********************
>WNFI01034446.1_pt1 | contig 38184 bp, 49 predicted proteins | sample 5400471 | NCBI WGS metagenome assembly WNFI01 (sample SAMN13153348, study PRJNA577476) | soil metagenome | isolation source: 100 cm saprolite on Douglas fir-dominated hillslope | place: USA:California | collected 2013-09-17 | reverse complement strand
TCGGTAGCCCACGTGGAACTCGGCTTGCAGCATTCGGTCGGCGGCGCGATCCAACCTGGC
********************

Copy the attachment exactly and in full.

>WNFI01034446.1_pt1 | contig 38184 bp, 49 predicted proteins | sample 5400471 | NCBI WGS metagenome assembly WNFI01 (sample SAMN13153348, study PRJNA577476) | soil metagenome | isolation source: 100 cm saprolite on Douglas fir-dominated hillslope | place: USA:California | collected 2013-09-17 | reverse complement strand
TCGGTAGCCCACGTGGAACTCGGCTTGCAGCATTCGGTCGGCGGCGCGATCCAACCTGGC